Top tips for maintaining a green fleet
How to maintain a fuel-efficient, green fleet
One of the best ways to reduce exhaust emissions and cut fuel costs obviously is to burn less fuel. Although fuel prices have substantially decreased in the past few years and have largely stabilized for now, beverage fleets remain proactive about reducing their fuel consumption. Between route/load optimization and updates to the latest drivetrain technology, the low-hanging fuel-economy fruit has been thoroughly harvested. Among the more common fuel saving strategies reported is the use of factory-installed idle shut-down timers to reduce unnecessary engine idling.
Not only does idling put a significant dent in fuel-economy numbers, but it also increases emissions and adds wear to the engine, speeding up overhaul intervals. However, the downside to limiting the amount of engine idling time can result in an inability to maintain a comfortable cab temperature when the truck’s engine is shut off. In some parts of the country, open windows are sufficient to keep the cab comfortable during the summer months, but in the South and the West that’s not entirely practical. The same goes for the Northern states in the winter. Long popular in the over-the-road truckload freight sector, no-idle solutions for maintaining cab temperatures increasingly are finding a home in local/regional delivery trucks.
For cold weather, one of the simplest solutions is to add a fuel-fired engine heater to the truck’s engine cooling system. Not only do these heaters provide virtually instant heat/defrost capabilities in the cab, they also keep the engine warm enough for easy starting and optimum operating temperature. Although engine idling can burn as much as a gallon of fuel an hour, the fuel-fired heaters can run as many as 10 hours on the same amount of fuel.
Keeping a cab cool in the summer is a bit more complex, but off-the-shelf solutions are available. Long-haul truck sleeper solutions involve some large packaging, but lessons learned on these units have been applied to day-cab solutions. By adding a few extra deep-cycle batteries to the truck’s electrical system, these no-idle A/C systems store energy while the truck is moving, and then use battery power to keep the cab cool when the truck’s engine is shut off.
Maximum operating speed also can have a profound effect on fuel economy, so many fleet managers will spec a truck’s electronic speed limiter to kick in somewhere between 55 and 65 mph. The trouble is that most route delivery operations rarely involve open stretches where top speed becomes a factor.
In practice, how quickly a driver reaches speed can have far more impact on fuel economy than top speed itself, mainly because it’s a far more common occurrence. On many trucks, the same engine control computer that makes top-speed settings possible also can limit acceleration to prevent “jackrabbit” starts. Not only does this save fuel, but it also can dramatically reduce drivetrain damage.
Less miles, more deliveries
Routing and loading optimization is another area where both emissions and fuel consumption can be dramatically reduced. Although improving fuel economy on the road and reducing unnecessary engine idling can get more miles out of a gallon of fuel, one of the easiest ways to save fuel isn’t just traveling miles more efficiently, but eliminating miles altogether.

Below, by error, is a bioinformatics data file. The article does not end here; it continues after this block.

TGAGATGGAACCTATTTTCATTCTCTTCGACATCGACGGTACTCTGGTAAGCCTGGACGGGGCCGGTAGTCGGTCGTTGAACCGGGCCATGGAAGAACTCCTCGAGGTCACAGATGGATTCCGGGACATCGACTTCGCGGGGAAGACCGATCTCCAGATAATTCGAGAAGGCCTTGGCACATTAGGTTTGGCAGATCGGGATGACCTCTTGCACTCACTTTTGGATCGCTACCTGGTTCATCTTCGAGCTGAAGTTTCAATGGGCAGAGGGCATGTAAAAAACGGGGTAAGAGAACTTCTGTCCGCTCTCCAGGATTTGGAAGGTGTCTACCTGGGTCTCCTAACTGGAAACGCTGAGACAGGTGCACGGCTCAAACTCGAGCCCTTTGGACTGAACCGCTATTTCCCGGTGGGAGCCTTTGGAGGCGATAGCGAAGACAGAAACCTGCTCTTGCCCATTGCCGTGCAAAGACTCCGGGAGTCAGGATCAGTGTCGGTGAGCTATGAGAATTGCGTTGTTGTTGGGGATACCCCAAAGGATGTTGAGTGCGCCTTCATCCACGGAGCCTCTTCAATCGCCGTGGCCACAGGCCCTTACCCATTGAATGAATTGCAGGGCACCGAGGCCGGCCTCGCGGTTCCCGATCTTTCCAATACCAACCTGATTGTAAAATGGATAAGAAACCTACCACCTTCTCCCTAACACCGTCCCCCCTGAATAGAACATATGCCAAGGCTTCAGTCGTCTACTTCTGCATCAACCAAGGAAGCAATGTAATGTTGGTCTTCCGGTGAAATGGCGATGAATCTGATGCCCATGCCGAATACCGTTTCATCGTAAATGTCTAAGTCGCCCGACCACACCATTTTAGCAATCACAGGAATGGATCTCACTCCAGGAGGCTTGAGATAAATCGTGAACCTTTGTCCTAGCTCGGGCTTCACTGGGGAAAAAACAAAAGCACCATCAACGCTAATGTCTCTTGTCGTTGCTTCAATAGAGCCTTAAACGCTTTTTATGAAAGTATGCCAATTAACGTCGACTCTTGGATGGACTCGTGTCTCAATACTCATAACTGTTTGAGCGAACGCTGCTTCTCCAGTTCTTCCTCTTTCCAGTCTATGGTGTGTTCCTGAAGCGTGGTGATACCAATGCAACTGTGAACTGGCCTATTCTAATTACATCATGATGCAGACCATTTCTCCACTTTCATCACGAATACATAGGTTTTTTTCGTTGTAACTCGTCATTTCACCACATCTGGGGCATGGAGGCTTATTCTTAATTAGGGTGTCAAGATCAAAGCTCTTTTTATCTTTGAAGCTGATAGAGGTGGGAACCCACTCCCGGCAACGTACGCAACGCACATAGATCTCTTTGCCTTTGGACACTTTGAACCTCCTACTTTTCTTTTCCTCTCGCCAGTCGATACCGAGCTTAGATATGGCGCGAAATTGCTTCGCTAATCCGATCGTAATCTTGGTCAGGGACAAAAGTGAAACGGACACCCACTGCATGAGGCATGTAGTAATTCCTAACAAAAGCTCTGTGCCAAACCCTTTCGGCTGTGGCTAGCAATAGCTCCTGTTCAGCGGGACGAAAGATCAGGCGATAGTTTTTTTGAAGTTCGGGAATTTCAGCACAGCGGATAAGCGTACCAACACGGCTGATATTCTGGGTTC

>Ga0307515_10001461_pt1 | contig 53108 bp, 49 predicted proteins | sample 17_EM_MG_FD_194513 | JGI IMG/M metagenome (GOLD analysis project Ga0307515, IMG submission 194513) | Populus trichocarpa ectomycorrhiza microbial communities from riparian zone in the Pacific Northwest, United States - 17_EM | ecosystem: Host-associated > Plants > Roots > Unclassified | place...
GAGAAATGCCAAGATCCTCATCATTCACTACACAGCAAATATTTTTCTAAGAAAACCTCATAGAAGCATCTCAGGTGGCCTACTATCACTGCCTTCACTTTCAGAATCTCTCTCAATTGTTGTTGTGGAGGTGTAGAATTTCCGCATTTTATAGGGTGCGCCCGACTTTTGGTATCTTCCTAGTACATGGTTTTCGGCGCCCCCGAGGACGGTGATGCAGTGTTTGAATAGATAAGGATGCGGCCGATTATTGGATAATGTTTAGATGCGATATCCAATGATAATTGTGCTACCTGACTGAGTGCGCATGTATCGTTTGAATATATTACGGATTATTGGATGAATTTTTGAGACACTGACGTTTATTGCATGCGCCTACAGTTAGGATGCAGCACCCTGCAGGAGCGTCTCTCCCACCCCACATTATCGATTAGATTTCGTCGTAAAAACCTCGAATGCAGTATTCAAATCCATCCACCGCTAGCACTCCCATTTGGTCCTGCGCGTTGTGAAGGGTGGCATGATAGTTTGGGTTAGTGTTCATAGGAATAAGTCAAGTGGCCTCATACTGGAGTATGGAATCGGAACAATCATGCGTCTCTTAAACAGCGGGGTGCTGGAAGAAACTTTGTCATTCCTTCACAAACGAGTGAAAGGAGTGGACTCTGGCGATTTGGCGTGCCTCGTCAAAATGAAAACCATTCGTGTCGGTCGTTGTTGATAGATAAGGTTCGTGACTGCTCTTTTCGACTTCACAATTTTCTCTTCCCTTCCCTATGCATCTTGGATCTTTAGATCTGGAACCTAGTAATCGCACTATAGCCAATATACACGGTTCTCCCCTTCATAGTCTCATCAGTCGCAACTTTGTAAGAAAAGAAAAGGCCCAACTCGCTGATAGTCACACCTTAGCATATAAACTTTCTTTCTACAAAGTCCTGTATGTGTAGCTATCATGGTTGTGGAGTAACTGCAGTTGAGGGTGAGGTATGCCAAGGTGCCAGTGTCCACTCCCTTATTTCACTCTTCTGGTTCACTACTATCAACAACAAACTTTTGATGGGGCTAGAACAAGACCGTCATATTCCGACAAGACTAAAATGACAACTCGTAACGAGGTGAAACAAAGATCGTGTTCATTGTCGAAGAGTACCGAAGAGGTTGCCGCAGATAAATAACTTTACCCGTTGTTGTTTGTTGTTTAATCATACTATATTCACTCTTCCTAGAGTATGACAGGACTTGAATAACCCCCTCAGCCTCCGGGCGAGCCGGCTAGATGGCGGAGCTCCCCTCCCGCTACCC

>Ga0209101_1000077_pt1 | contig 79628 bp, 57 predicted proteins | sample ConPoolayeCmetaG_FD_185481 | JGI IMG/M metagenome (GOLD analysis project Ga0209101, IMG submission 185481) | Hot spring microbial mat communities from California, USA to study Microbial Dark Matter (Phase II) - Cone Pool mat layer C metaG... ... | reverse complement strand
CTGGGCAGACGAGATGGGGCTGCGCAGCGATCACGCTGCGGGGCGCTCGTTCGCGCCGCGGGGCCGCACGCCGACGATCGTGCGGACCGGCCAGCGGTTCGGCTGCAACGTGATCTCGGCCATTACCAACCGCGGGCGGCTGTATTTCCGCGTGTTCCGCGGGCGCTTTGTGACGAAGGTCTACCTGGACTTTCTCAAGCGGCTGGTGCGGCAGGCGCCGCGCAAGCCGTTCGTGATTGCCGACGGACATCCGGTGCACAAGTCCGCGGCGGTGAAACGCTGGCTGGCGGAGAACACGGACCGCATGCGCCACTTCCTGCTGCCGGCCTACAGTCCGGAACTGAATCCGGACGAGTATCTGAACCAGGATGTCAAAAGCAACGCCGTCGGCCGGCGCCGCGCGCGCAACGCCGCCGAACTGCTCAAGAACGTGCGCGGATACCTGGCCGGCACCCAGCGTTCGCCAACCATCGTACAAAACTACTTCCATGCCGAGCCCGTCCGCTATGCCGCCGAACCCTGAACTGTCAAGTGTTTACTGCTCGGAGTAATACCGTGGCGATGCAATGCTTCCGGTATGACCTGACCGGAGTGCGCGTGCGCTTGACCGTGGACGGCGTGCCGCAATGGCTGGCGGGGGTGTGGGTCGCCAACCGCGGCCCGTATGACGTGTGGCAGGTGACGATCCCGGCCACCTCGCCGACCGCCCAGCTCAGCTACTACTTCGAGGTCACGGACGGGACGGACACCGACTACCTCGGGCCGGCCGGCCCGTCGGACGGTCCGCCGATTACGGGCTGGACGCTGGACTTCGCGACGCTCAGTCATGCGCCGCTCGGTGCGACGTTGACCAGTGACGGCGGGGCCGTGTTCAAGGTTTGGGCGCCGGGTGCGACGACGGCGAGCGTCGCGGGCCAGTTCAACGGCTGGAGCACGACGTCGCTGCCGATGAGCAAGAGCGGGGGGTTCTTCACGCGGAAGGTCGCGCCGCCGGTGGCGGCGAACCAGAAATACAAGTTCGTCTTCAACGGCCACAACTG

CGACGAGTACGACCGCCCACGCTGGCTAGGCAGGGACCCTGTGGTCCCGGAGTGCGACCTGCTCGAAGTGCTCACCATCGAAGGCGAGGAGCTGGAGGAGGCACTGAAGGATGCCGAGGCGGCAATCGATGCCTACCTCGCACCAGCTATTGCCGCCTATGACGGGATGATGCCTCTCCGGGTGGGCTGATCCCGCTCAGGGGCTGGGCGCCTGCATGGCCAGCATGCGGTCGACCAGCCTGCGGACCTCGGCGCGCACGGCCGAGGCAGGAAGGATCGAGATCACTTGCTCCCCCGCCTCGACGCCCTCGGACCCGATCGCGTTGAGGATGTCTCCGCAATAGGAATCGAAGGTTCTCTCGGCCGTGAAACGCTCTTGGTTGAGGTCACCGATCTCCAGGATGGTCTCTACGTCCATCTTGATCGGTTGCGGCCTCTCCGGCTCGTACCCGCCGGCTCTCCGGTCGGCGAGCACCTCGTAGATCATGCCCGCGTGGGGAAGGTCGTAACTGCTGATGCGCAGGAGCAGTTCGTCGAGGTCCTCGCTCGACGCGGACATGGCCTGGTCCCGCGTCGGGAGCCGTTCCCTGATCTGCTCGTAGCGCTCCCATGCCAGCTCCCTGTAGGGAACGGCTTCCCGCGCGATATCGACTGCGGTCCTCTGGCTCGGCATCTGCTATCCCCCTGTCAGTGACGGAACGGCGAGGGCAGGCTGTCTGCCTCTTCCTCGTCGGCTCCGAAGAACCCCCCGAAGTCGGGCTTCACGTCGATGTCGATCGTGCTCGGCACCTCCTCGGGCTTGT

Optimizing cargo body/trailer configurations, combined with loading and routing to deliver the maximum amount of product while traveling the minimum number of miles, can result in wholesale reductions of emissions and fuel consumption.
Propane: the gasoline alternative
Referred to as “Propane Autogas” when used as a vehicular fuel, propane provides similar range, horsepower, torque and gross vehicle weight capacity to gasoline-powered vehicles. It contains a higher octane rating (105 octane) than gasoline, providing an equal or better performance feel. Although there is a small mpg penalty with propane compared with gasoline, propane’s cost of as much as 40 percent less than gasoline delivers a significant cost-per-mile savings. Another advantage is that many beverage fleets already have propane fueling infrastructure on-site for their forklifts.
ROUSH CleanTech, a leading provider of fully engineered and factory-authorized propane drivetrain conversions, has tested its technology to perform in environmental conditions ranging from -40 to 120 degrees Fahrenheit — making propane more versatile than other alternative fuel options in most climates. Best of all, there’s no added cost for making the engine compatible with propane, just the cost of the fuel system, which is easily offset by the lower fuel cost throughout the life of the vehicle.
On the exhaust emissions side of the green equation, propane produces significantly lower amounts of particulates, carbon monoxide, carbon dioxide, nitrogen oxide, hydrocarbons and other emissions. Propane cuts emissions of toxins and carcinogens, such as benzene and toluene, by as much as 96 percent compared with gasoline. The ROUSH CleanTech powertrain technology for Class 4-7 vehicles recently was certified to the optional low nitrogen oxide (NOx) level of 0.05 grams per brake horsepower per hour (g/bhp-hr), well below the EPA’s latest standard and compliant with CARB’s optional low-NOx standard. BI